What Is LEED? – Innovation and Regional Priority Credits

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This is the eighth and final post in a series on the LEED green building rating system. The first post provided an Introduction to LEED, and the remaining posts looked at each of the six credit categories: Sustainable Sites, Location and Transportation, Water Efficiency, Energy and Atmosphere, Materials and Resources, and Indoor Environmental Quality.  We hope you have enjoyed the series!

 

Innovation Credits


This credit is worth 1-5 points.  Projects can earn additional credits for innovations in green building.  There are three ways to earn credits in this section: (1) Achieve significant, measurable environmental performance using a strategy not included in the LEED rating system; (2) Achieve a pilot credit not currently included in an existing rating system from USGBC’s Pilot Credit Library; or (3) Achieve exemplary performance of an existing LEED prerequisite or credit as per the Reference Guide (usually defined as double the existing threshold or at the next incremental percentage threshold).

 

LEED Accredited Professional (LEED AP)


This credit is worth 1 point.  At least one principal member of the project team must be a LEED Accredited Professional with a specialty appropriate for the type of project.

 

Regional Priority Credits


This credit is worth 1-4 points.  Regional Priority credits are existing prerequisites or credits in the rating system that have been selected by USGBC Chapters and Regions as especially important in their area.  The USGBC web site has a listing of the priority credits for each region of the United States.  Projects can earn additional points for achieving these credits on their project.  Up to four additional points can be awarded.

For example, one of the RP credits for the Northwest is Rainwater Management.  A project that achieves three points on this credit will get an additional point in the Regional Priority category.  So, a project in the Northwest could earn 4 points for meeting the requirements for 3 points, with no additional work or documentation required.  If the project only earned 2 points under Rainwater Management, however, it would not receive the additional RP point, as 3 points are required per the priority credit database.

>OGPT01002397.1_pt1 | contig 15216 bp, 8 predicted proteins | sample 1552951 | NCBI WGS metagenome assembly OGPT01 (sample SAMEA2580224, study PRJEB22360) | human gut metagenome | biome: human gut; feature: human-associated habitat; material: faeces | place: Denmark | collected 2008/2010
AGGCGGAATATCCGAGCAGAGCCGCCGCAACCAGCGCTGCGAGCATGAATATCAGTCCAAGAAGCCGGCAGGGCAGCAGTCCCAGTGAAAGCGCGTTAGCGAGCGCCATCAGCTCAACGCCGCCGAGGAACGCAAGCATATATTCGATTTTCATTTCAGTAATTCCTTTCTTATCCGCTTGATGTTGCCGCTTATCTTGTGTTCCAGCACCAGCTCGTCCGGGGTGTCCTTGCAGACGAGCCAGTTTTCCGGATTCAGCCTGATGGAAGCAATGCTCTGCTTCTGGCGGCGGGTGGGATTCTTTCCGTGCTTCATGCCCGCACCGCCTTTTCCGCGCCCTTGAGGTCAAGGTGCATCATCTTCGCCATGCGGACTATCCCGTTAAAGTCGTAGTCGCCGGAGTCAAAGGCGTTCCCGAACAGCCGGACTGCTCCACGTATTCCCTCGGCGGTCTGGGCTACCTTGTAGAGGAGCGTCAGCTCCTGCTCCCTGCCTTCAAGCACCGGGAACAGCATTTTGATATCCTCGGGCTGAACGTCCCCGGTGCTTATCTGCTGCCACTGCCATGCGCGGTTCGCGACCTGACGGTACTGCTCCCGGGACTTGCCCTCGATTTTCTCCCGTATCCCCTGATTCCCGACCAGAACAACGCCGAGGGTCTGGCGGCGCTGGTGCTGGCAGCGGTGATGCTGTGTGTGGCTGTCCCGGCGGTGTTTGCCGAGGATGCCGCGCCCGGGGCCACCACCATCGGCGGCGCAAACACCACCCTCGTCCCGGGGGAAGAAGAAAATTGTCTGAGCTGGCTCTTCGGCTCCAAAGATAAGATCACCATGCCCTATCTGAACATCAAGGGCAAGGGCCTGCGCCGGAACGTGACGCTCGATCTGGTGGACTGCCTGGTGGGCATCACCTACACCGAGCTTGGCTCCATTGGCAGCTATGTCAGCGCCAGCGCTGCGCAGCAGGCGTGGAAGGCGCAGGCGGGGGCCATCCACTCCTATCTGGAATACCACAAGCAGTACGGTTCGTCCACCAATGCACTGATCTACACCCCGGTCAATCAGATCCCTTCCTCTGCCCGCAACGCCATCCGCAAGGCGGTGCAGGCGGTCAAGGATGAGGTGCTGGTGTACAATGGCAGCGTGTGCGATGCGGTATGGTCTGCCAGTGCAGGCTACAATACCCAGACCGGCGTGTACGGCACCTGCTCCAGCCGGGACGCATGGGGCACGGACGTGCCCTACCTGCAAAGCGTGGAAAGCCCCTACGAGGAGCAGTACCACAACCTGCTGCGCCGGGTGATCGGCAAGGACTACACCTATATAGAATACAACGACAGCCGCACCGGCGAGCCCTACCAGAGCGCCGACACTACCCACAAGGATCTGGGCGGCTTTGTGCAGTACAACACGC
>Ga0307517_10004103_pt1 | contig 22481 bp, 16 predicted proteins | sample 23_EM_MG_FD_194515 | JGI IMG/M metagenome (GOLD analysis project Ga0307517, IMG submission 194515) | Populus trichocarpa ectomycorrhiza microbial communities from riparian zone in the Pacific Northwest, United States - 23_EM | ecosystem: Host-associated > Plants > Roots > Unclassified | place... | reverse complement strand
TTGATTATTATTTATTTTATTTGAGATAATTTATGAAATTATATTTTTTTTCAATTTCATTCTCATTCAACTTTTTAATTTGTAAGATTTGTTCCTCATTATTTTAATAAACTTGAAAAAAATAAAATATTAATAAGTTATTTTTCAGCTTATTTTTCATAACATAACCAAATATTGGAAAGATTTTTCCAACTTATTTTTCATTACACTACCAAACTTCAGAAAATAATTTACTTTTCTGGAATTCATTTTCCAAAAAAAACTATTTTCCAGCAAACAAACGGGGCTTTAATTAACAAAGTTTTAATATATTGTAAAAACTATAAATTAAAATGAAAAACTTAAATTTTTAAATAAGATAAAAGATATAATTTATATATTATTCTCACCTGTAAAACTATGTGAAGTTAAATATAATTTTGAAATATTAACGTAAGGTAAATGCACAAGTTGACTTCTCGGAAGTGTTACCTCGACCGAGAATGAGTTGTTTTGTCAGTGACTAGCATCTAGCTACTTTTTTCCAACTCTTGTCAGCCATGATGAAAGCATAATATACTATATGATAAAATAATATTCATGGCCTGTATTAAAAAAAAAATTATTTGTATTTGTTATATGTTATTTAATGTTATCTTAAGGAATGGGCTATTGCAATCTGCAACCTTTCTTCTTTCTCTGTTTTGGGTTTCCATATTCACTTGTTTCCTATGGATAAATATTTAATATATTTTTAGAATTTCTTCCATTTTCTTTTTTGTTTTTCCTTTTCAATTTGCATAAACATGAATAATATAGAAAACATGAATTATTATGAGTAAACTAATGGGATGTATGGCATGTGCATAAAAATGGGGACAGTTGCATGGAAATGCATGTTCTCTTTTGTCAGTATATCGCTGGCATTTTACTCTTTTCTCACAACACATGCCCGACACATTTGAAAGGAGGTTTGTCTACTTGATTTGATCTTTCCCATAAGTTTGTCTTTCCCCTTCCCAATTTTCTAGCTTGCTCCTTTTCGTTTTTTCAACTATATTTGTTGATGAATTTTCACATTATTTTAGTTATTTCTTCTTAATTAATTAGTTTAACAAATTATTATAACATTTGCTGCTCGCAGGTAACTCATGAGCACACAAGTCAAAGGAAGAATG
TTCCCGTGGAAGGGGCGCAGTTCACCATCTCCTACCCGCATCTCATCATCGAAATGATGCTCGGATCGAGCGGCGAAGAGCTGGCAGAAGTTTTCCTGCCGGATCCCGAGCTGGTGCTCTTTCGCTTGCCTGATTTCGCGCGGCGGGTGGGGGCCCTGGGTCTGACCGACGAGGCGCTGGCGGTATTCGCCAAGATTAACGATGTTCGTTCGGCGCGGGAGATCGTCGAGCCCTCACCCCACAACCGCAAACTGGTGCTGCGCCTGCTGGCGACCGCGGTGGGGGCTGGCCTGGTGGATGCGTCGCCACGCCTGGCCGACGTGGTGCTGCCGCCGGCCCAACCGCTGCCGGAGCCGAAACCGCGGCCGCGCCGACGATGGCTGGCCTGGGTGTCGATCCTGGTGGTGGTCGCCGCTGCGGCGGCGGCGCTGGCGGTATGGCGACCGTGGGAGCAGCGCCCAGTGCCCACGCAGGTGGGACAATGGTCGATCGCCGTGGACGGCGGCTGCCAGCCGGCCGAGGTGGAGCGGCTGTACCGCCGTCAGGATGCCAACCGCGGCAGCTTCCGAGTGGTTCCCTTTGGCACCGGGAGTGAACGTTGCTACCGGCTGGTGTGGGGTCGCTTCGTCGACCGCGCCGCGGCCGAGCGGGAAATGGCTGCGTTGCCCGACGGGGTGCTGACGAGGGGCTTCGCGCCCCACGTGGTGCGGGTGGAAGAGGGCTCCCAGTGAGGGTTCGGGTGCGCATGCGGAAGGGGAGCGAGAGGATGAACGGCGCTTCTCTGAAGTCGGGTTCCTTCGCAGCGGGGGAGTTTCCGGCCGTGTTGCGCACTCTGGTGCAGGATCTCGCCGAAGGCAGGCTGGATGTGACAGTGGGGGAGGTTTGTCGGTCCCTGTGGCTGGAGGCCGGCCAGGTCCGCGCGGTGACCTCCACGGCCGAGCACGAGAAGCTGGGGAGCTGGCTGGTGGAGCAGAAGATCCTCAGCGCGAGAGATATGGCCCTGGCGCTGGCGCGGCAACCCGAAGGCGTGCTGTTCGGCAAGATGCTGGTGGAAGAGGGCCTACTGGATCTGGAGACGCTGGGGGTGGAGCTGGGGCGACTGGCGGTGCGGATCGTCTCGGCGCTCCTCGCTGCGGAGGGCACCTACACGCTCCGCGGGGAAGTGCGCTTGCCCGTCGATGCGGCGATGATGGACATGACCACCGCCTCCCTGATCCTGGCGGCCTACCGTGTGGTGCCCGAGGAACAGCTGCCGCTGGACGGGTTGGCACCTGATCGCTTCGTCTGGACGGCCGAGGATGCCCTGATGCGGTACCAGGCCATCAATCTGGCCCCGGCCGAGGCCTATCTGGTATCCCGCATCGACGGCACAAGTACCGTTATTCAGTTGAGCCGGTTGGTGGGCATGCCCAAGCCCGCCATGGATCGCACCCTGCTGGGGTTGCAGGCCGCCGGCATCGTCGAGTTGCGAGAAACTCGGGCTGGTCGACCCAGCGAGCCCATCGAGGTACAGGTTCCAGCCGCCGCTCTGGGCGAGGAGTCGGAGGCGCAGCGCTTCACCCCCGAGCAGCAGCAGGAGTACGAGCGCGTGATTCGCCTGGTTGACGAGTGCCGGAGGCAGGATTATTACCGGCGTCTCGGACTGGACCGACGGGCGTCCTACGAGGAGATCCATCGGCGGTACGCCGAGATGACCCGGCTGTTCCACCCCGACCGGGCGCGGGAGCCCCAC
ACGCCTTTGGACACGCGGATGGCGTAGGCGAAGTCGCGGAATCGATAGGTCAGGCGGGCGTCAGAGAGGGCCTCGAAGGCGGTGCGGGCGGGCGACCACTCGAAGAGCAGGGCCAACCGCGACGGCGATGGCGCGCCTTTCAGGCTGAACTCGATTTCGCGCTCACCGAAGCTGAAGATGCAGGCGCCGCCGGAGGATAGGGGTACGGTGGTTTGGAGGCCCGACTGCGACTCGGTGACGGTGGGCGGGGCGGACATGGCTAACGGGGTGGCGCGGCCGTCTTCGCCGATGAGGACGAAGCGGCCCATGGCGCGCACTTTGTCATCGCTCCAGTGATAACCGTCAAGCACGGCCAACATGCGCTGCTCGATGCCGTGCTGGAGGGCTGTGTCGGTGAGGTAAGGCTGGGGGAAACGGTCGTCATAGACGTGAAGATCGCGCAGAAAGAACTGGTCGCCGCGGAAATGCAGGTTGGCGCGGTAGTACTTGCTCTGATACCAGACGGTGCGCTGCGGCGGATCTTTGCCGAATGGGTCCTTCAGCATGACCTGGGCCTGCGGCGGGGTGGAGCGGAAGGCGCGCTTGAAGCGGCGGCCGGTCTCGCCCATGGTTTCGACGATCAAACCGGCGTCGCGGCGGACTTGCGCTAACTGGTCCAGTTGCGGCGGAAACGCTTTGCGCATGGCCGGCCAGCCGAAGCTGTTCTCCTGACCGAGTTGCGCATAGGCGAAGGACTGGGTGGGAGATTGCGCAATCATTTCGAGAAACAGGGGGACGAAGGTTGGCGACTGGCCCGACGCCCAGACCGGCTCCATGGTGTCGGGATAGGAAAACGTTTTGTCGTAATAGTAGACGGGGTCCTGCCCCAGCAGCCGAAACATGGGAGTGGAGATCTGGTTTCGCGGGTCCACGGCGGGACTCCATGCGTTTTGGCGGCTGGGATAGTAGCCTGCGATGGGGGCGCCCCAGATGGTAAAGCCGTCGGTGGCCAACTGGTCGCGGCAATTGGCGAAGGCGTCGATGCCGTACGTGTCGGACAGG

Source | Images: LEED v4 for Building Design and Construction (updated July 1, 2014).

 

Meet the first apartment and condo buildings to earn ENERGY STAR certification

by Michael Zatz

Energy costs in multifamily properties have risen by 20 percent over the past decade. These rising costs are squeezing operating income for building owners and managers, and they’re making apartments and condos less affordable for residents.

Here’s another staggering statistic: Current industry estimates show that multifamily properties can become 30 percent more efficient by 2020—and cost-effectively at that. Those reductions will not only save a lot of money (how’s $9 billion sound?), but it will also help the environment. Less energy used means fewer greenhouse gases emitted, and that’s good for everyone.

None of this is probably news to you. The problem is that, up until now, we haven’t had any way to figure out how much energy our multifamily buildings were wasting. But that’s no longer the case.

EPA, with help from Fannie Mae, recently released a 1 – 100 ENERGY STAR score for multifamily housing, which tells multifamily property owners how they rate compared to similar buildings nationwide. It accounts for variables such as weather, number of bedrooms, and type of property (low, mid-, or high rise). A 50 is an average score. A 75 means that your building is more energy efficient than 75 percent of your peers. A score of 10? Well, you’ve got some work to do.

The ENERGY STAR score will be integrated into LEED, providing LEED with the same national energy efficiency verification that’s available to other building types. In LEED, existing multifamily projects can use the existing buildings rating system to achieve certification (LEED 2009/LEED v4). With the expansion of ENERGY STAR to multifamily, projects have a powerful tool at their disposal to help them achieve various Energy and Atmosphere credits.

What’s the catch? Whole-property energy consumption data is required to receive a 1-100 ENERGY STAR score, which can be a challenge for multifamily properties that are not master-metered. While whole-property consumption data will continue to be required to earn ENERGY STAR certification, USGBC has established a Residential Utility Sampling Protocol that allows properties to collect a statistically significant sampling of utility data from the residential unit space for those properties that would like to receive an estimated ENERGY STAR score.

So far, 17 apartment and condo buildings have measured out at a 75 or higher, and gone on to earn the ENERGY STAR. See the full list via the GBIG collection.

Now, we’re challenging everyone in the multifamily housing industry to step on the ENERGY STAR 1 – 100 scale to see how you’re doing. EPA has tools and resources to help you improve atenergystar.gov/multifamilyhousing. And once you reach a score of 75, you can earn EPA’s ENERGY STAR certification. Are you up for the challenge?

Cross Laminated Timber Ideal For Urban Buildings

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by Stephen Hanley

Architect Michael Green of Vancouver is a strong advocate for using engineered wood products like cross laminated timber (CLT) to construct medium to high rise buildings.  His mantra is “The Earth grows our food. The earth can grow our homes. It’s an ethical change that we have to go through.” He says wood sequesters carbon dioxide from the atmosphere – about 1 ton of CO2 per cubic meter – and holds it captive during its entire lifetime, even when used as a building material.